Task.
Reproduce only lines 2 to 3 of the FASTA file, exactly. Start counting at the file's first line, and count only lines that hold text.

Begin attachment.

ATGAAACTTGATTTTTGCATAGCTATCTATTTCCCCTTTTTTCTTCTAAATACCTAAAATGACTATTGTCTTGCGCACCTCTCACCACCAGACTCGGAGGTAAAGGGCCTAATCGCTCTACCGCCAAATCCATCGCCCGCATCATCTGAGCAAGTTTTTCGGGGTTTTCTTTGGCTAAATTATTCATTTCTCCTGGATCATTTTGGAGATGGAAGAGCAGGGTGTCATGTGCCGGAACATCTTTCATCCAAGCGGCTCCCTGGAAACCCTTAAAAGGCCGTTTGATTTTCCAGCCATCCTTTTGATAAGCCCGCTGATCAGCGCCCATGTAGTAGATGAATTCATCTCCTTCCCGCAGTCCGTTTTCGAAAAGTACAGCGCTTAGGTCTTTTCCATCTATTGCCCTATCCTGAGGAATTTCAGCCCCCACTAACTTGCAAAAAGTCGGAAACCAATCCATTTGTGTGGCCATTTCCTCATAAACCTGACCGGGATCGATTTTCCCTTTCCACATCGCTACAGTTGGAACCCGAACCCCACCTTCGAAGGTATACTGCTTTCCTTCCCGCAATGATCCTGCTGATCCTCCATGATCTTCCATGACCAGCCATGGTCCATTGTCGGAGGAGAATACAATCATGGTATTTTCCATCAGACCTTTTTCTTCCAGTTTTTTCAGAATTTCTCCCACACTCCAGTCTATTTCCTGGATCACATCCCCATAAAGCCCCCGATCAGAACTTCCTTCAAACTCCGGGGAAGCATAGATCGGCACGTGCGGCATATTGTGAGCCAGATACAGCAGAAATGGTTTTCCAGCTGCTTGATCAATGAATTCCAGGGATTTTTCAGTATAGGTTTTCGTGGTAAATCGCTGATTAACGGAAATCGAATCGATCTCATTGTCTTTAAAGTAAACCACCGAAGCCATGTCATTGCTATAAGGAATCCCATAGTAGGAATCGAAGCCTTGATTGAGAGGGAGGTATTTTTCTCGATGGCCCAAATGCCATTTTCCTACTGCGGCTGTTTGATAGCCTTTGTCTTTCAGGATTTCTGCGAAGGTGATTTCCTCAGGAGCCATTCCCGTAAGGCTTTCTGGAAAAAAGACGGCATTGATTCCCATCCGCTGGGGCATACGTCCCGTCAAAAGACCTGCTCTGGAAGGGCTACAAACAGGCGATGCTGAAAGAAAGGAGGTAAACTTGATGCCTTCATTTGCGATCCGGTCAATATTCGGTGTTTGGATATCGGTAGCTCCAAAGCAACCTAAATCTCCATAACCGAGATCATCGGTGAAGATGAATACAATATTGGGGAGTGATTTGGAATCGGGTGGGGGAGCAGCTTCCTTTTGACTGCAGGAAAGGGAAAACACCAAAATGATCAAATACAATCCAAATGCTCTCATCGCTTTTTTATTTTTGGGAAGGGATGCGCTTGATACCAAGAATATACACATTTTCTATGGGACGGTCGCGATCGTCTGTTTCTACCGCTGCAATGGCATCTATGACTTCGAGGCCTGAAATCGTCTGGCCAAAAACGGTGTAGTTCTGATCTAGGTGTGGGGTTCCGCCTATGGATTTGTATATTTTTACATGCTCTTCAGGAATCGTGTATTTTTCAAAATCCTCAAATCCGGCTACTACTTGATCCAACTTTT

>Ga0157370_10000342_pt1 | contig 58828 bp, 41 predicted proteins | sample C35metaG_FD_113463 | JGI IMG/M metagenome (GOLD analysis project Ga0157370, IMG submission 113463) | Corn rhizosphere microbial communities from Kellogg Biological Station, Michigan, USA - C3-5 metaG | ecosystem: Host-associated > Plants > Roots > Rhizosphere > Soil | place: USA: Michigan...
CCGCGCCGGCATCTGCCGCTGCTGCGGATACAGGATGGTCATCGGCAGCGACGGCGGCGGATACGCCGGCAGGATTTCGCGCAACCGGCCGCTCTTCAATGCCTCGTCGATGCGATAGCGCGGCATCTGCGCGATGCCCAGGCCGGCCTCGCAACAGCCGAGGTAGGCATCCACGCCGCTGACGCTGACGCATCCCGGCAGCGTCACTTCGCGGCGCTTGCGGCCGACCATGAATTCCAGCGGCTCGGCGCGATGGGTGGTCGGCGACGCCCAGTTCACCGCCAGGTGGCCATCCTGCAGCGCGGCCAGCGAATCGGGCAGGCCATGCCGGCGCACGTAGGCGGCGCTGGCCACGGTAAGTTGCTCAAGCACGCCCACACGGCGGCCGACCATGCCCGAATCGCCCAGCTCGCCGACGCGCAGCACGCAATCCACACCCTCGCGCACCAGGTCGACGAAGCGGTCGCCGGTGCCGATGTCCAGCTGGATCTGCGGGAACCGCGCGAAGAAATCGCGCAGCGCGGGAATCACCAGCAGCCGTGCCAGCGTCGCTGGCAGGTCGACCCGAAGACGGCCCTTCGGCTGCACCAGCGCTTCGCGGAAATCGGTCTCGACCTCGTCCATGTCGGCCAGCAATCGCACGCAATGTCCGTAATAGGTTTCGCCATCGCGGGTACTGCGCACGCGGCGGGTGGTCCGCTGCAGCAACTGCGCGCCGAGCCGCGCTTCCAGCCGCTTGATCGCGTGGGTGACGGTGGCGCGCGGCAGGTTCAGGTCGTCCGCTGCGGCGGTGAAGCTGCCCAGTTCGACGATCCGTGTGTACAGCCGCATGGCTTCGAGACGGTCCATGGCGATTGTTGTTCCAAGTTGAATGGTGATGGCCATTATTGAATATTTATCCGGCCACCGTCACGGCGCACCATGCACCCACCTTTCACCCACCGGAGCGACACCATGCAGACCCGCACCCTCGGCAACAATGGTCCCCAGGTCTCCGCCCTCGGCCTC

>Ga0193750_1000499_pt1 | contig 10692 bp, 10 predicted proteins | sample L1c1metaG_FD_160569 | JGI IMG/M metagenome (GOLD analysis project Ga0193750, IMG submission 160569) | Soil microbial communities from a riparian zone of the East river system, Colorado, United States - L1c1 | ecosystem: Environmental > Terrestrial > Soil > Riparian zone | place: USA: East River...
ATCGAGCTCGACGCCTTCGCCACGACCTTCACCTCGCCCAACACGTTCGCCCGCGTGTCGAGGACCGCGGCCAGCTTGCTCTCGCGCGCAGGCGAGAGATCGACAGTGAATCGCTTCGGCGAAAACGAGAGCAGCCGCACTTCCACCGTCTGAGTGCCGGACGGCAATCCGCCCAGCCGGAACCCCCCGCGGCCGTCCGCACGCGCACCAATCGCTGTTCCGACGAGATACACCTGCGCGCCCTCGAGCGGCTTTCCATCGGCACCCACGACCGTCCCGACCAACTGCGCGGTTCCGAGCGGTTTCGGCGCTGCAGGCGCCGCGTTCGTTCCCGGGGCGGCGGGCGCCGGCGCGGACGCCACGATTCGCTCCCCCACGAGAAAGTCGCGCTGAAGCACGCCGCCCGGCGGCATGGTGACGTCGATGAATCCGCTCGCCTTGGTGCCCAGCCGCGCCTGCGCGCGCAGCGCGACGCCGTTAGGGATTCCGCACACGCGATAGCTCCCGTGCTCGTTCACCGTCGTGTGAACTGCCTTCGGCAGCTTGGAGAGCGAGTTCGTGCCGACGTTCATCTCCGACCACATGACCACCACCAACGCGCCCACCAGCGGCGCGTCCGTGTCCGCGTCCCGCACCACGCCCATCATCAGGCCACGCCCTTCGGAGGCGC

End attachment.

>Ga0157370_10000342_pt1 | contig 58828 bp, 41 predicted proteins | sample C35metaG_FD_113463 | JGI IMG/M metagenome (GOLD analysis project Ga0157370, IMG submission 113463) | Corn rhizosphere microbial communities from Kellogg Biological Station, Michigan, USA - C3-5 metaG | ecosystem: Host-associated > Plants > Roots > Rhizosphere > Soil | place: USA: Michigan...
CCGCGCCGGCATCTGCCGCTGCTGCGGATACAGGATGGTCATCGGCAGCGACGGCGGCGGATACGCCGGCAGGATTTCGCGCAACCGGCCGCTCTTCAATGCCTCGTCGATGCGATAGCGCGGCATCTGCGCGATGCCCAGGCCGGCCTCGCAACAGCCGAGGTAGGCATCCACGCCGCTGACGCTGACGCATCCCGGCAGCGTCACTTCGCGGCGCTTGCGGCCGACCATGAATTCCAGCGGCTCGGCGCGATGGGTGGTCGGCGACGCCCAGTTCACCGCCAGGTGGCCATCCTGCAGCGCGGCCAGCGAATCGGGCAGGCCATGCCGGCGCACGTAGGCGGCGCTGGCCACGGTAAGTTGCTCAAGCACGCCCACACGGCGGCCGACCATGCCCGAATCGCCCAGCTCGCCGACGCGCAGCACGCAATCCACACCCTCGCGCACCAGGTCGACGAAGCGGTCGCCGGTGCCGATGTCCAGCTGGATCTGCGGGAACCGCGCGAAGAAATCGCGCAGCGCGGGAATCACCAGCAGCCGTGCCAGCGTCGCTGGCAGGTCGACCCGAAGACGGCCCTTCGGCTGCACCAGCGCTTCGCGGAAATCGGTCTCGACCTCGTCCATGTCGGCCAGCAATCGCACGCAATGTCCGTAATAGGTTTCGCCATCGCGGGTACTGCGCACGCGGCGGGTGGTCCGCTGCAGCAACTGCGCGCCGAGCCGCGCTTCCAGCCGCTTGATCGCGTGGGTGACGGTGGCGCGCGGCAGGTTCAGGTCGTCCGCTGCGGCGGTGAAGCTGCCCAGTTCGACGATCCGTGTGTACAGCCGCATGGCTTCGAGACGGTCCATGGCGATTGTTGTTCCAAGTTGAATGGTGATGGCCATTATTGAATATTTATCCGGCCACCGTCACGGCGCACCATGCACCCACCTTTCACCCACCGGAGCGACACCATGCAGACCCGCACCCTCGGCAACAATGGTCCCCAGGTCTCCGCCCTCGGCCTC